What You Need to Know About Ocean Trash in Hawaii

Debris in the Pacific is harmful to native species, the environment and human health.

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Photo credit: NOAA Fisheries, Steven Gnam

Thousands of pounds of discarded trash have been collected from the pristine beaches of several atolls in the Northwestern Hawaiian Islands. The cleanup was conducted over the course of 41 days, from September 19 to October 29, 2018, by a team of 18 divers from the National Oceanic and Atmospheric Administration (NOAA) and the University of Hawaii’s Joint Institute for Marine and Atmospheric Research.

The plastic and trash pickup was a partnership between NOAA, the National Fish and Wildlife Foundation, the U.S. Fish and Wildlife Service, Midway Atoll National Wildlife Refuge, and Hawaii’s Nets-to-Energy Program. Their efforts were focused on the Northwestern Hawaiian Islands that make up the Papahanaumokuakea Marine National Monument (PMNM), one of the largest marine conservation areas in the world. The 2018 mission was one of many over the last several years. Kevin O’Brien, NOAA PIFSC Marine Debris Project Lead explains, “we're able to do a big effort every three years, and then for the last couple years we've been able to squeeze in smaller efforts at Midway [Atoll], in between.”

Since 1996, NOAA Fisheries teams have collected more than two million pounds of marine debris from PMNM, including the 164,917 pounds collected in 2018 alone. The 2018 haul is equivalent to 45 mid-size cars or a space shuttle.

So, where does all of this trash come from and how does it make its way to Hawaii? More importantly, how does it impact our fragile ecosystems and what can you do to help? We’ve got some answers to these tough questions. Keep reading on for information about marine debris and how it affects Hawaii.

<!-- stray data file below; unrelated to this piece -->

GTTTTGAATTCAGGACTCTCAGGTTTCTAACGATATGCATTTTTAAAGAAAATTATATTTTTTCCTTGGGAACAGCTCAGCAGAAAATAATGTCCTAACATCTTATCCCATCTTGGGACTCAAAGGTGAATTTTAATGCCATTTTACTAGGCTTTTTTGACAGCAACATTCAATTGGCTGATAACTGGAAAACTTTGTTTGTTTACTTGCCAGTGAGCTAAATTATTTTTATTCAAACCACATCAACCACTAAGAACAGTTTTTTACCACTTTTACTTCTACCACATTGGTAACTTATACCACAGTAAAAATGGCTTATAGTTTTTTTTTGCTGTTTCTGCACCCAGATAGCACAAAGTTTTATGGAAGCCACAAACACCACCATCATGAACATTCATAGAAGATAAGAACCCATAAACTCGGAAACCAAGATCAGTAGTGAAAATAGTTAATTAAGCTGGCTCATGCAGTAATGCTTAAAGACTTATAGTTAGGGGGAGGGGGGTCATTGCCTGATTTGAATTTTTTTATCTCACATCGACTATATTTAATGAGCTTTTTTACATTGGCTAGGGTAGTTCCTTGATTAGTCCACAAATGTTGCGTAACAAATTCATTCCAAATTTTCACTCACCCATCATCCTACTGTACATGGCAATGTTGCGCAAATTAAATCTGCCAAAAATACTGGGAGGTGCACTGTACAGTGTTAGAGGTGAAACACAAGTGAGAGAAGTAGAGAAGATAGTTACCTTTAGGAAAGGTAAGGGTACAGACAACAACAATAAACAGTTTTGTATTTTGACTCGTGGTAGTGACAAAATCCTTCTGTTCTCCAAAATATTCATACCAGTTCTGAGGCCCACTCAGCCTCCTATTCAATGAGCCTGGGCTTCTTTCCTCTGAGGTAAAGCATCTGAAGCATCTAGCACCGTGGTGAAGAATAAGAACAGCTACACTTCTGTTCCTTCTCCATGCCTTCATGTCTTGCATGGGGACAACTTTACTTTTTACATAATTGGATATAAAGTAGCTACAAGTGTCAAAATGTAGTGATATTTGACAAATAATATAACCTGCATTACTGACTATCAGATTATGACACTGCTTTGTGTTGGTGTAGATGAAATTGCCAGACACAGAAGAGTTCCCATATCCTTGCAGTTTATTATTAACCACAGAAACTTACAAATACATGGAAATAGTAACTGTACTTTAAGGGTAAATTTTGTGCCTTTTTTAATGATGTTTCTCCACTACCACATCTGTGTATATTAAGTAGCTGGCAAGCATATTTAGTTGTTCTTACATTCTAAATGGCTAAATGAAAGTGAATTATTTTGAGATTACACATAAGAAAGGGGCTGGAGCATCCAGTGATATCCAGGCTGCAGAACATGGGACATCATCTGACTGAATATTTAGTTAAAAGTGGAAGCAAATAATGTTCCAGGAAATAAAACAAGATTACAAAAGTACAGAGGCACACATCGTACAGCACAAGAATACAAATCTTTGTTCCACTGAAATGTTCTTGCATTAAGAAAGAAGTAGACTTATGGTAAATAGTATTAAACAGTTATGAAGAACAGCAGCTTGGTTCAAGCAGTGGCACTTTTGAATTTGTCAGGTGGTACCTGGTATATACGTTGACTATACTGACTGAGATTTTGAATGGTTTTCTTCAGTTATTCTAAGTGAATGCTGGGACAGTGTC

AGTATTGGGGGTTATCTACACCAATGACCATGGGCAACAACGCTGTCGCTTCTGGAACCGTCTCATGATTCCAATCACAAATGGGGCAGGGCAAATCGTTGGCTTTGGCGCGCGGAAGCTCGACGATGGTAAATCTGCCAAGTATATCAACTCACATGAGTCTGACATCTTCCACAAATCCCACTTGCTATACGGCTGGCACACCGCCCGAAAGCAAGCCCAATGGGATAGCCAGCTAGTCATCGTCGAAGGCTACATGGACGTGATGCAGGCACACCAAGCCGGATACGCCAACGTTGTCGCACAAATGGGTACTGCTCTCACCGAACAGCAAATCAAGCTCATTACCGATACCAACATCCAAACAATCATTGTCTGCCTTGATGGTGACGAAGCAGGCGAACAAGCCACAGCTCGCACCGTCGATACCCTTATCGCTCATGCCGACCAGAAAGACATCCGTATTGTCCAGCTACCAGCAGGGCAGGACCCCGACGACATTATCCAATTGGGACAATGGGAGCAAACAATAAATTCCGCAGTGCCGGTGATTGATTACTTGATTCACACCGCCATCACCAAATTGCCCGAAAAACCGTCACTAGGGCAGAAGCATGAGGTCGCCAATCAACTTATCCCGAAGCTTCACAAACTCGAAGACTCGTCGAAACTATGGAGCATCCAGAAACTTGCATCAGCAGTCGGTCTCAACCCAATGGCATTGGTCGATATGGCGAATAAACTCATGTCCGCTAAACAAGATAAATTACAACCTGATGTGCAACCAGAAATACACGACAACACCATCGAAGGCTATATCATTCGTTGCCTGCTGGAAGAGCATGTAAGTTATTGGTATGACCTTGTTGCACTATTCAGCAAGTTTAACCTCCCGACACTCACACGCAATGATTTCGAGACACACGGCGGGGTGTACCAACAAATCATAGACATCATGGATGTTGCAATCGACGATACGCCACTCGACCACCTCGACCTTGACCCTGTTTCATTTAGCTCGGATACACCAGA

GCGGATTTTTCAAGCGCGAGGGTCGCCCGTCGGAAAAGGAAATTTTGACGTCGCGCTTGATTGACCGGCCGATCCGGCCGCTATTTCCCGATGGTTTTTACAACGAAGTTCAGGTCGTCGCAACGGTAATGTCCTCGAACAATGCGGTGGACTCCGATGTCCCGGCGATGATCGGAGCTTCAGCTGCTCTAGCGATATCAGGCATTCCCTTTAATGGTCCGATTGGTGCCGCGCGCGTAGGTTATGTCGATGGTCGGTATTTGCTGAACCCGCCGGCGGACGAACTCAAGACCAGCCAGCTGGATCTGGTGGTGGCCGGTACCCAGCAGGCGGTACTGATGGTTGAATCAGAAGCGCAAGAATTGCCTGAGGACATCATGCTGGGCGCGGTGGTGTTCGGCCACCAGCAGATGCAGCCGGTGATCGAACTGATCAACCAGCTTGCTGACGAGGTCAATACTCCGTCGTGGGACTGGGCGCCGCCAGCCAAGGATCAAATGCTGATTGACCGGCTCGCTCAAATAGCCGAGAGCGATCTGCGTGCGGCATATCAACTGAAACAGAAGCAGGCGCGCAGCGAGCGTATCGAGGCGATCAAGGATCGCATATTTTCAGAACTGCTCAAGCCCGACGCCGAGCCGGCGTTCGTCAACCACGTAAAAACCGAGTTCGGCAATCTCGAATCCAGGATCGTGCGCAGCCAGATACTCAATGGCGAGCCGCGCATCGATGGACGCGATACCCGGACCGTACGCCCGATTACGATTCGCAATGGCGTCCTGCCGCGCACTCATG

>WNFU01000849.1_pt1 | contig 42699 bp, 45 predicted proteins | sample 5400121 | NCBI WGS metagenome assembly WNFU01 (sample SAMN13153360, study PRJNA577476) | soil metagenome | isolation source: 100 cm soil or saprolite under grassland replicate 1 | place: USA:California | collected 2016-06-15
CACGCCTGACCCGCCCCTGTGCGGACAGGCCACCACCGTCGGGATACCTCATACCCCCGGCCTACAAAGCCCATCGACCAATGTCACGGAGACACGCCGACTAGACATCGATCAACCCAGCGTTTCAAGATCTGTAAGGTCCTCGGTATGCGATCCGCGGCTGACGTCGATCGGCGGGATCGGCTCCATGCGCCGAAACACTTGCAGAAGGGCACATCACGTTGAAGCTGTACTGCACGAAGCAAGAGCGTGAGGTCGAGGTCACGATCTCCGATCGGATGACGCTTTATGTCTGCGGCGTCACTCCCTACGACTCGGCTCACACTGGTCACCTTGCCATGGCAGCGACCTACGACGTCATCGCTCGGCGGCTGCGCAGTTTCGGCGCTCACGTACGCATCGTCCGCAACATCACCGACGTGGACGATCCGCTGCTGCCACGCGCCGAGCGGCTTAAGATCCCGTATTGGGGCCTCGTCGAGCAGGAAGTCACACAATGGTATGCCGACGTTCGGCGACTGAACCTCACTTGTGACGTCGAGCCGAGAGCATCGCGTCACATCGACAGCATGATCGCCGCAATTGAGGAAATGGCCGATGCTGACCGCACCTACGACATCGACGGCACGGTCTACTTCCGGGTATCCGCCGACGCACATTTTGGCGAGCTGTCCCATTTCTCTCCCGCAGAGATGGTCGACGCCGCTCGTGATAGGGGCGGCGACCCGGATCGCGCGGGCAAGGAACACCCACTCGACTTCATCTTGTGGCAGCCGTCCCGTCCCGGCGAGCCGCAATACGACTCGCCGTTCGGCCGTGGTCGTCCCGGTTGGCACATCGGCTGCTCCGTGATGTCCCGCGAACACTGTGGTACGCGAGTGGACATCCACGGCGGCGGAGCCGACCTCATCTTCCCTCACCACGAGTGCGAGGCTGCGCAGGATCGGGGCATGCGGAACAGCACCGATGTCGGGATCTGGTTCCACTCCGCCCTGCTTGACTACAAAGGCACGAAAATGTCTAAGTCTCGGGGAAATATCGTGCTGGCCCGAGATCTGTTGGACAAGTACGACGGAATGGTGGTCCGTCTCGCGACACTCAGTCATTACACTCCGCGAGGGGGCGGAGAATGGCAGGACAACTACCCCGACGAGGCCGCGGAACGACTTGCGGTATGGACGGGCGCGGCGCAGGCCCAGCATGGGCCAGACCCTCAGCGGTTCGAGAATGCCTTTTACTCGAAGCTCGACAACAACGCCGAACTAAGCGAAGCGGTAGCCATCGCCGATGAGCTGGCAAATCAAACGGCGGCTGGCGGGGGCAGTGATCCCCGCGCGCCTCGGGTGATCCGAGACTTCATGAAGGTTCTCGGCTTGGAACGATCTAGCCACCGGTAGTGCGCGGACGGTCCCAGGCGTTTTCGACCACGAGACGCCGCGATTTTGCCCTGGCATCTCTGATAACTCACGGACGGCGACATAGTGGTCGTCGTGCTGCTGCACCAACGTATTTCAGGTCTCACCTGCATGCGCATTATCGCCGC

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Nothing but nets

Photo credit: NOAA Fisheries, Steven Gnam

Fishing may have been integral to Native Hawaiians as it continues to be for residents today, but modern fishing techniques can take a toll on the environment. Fishing nets make up a significant portion of the debris collected at PMNM each year. According to O’Brien, “a paper that our group published in 2007 found that 57 tons of derelict fishing nets accumulate in the monument every year.”

In addition to fishing nets, buoys also accumulate, as well as a variety of plastic items, such as lighters, plastic bottles, laundry baskets, life preservers and more. These humanmade items are littering the beaches of the most remote island chain in the world.

“In the Northwestern Hawaiian Islands,” says O’Brien, “most of the debris that we find, it's had to float a really long way to get there. And so, we almost never find those six-pack rings, or plastic bags or cigarette butts or a lot of those things that you might find closer to large population centers.” The trash they do collect is often larger, more robust plastic products and fishing nets.

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How does ocean trash get to Hawaii?

Photo credit: NOAA Fisheries, Steven Gnam

The Northwestern Hawaiian Islands are particularly well situated to collect ocean trash. “The Hawaiian Islands are the most remote island chain in the world, yet the beaches and reefs are littered with marine debris from around the globe. Centrally located in the largest ocean gyre, the North Pacific Gyre, the small islands and atolls of the PMNM filter out marine debris,” according to a NOAA press release.

A gyre is a large system of rotating ocean currents. It’s important to understand, however, that currents move pollution and debris—not just water. In other words, the North Pacific Gyre is a circular ocean current that acts like a conveyor belt, dumping floating trash into the PMNM. So, these islands are essentially a “dead end” for garbage.

But how does this trash get into the ocean in the first place? Refuse ends up into the ocean in a number of ways. One study suggests that more than 80 percent of plastics that enter the ocean annually are from in-land sources. O’Brien suggests that human littering, national disasters such as flooding events, which lead to waste runoff, and a lack of waste disposal infrastructure in developing parts of the world are just a few of the culprits contributing to marine pollution.